We recommend eating it as fresh as possible—no storage necessary. If you manage not to eat it in one sitting, wrap it in a paper bag (waxed is preferable), or keep it on a cutting board, cut side down and follow the refresh instructions below.
Seasonal factors such as humidity can impact your bread’s crust. To refresh it, place in a pre-heated 375° oven or toaster oven for 5 minutes. We bake without preservatives and we recommend eating our breads on the day of purchase. If you have some left over, you should keep it in a paper bag overnight and when ready to eat, reheat for 5 minutes. If you wish to wait longer than one day, it is best to wrap tightly and freeze. When ready, place the unwrapped frozen loaf in the oven at 375° for 8 - 12 minutes, depending on its size.
Sure, frozen bread, wrapped tightly in plastic wrap and then a re-sealable plastic bag, will last up to one month. When ready to eat, place the unwrapped frozen loaf in the oven at 375° for 8 - 12 minutes, depending on its size.
We have a great formula here! Some of our starters (also known as preferments) have been cultured for over 20 years. To achieve our rich authentic flavors we start with pure ingredients. We let the dough rest during a traditional two-stage fermentation process crucial to developing our bread’s depth of flavor, light interiors, and beautifully textured crusts. Also, we use only the ingredients your grandmother would use if she were making these baked goods. We do not use preservatives, fillers, stabilizers, chemicals, additives, or any other junk that you often find in commercial breads. All of our ingredients are pronounceable.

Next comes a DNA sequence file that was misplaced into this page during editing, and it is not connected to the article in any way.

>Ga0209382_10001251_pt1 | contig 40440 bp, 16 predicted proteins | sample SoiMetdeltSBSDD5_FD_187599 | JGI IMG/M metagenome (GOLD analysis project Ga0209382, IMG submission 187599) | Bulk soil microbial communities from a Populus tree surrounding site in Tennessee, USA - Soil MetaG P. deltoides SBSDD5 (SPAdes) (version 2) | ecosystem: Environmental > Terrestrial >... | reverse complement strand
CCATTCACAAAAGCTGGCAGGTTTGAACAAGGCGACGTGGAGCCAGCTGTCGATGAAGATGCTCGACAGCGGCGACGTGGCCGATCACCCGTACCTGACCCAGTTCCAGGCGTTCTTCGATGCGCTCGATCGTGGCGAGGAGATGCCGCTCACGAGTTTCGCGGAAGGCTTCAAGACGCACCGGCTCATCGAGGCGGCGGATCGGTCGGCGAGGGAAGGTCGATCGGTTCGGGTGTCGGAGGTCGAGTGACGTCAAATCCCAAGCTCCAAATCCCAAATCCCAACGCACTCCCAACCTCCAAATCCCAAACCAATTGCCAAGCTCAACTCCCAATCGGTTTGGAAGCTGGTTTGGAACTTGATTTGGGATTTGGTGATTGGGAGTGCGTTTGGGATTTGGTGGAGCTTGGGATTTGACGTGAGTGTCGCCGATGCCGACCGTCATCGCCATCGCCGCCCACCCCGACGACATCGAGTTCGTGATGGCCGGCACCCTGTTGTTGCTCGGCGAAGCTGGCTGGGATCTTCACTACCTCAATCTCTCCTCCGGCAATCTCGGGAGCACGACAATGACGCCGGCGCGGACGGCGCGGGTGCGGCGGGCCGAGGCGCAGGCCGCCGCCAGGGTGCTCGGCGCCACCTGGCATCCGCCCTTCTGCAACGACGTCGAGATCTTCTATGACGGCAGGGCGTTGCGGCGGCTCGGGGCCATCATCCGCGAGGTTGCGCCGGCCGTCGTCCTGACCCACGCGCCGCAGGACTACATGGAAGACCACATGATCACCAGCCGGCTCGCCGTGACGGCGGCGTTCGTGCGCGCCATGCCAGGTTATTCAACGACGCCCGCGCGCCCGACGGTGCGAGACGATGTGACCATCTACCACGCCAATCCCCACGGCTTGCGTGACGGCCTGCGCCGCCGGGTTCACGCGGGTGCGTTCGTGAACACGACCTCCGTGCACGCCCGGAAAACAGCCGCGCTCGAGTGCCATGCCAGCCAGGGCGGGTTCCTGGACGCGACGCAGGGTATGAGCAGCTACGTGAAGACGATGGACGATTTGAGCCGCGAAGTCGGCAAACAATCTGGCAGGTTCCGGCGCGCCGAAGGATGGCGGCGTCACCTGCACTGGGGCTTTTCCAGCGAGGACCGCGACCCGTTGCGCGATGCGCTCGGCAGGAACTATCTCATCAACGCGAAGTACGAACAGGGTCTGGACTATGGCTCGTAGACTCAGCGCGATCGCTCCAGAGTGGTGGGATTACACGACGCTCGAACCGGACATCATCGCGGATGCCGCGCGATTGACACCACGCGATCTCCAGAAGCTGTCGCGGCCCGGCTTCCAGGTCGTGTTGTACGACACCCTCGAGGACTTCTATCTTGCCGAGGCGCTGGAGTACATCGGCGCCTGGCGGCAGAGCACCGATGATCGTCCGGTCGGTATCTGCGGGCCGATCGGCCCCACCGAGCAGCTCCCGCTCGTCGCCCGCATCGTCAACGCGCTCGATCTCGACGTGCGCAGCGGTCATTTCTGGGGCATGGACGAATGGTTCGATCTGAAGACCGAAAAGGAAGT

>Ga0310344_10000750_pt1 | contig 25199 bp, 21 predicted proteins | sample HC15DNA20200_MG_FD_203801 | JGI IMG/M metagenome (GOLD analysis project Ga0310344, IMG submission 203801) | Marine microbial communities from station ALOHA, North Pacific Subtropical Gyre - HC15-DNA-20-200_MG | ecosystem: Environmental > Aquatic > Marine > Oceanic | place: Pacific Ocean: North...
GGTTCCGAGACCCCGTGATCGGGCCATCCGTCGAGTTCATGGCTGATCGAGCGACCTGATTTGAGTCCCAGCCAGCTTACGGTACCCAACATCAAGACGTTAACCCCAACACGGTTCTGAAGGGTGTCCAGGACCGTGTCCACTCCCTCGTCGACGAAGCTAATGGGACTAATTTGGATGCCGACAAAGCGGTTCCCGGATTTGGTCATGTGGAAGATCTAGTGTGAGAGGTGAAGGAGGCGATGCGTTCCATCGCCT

Baguette: A long, narrow, cylindrical loaf. Tom Cat’s number one selling item! Ficelle: A long, very thin, skinny, cylindrical loaf. Batard: Oval-shaped or football-shaped loaf. Miche: A French country peasant bread, Boule: Round loaf. Focaccia: An Italian soft white bread made into a variety of shapes and sizes.Often baked with Olive oil and cornmeal dusting, or rosemary. Ciabatta: A hard crusted, Italian white bread with a very light interior crumb. Stirato: A semolina bread, stretched into a rectangle. Pullman: Long, narrow, dense crumbed sandwich-type bread with a domed top. Some say it is named for the Pullman railcar, whose shape it resembles. Pain de Mie: Its literal translation is “crumb bread,” for its dense crumb structure. Pain de mie is baked in a pan with a sliding lid, resulting in that density, as well as a perfectly square profile.
and we’ll send you the nutritional information upon request. Let us know which product you are interested in knowing about.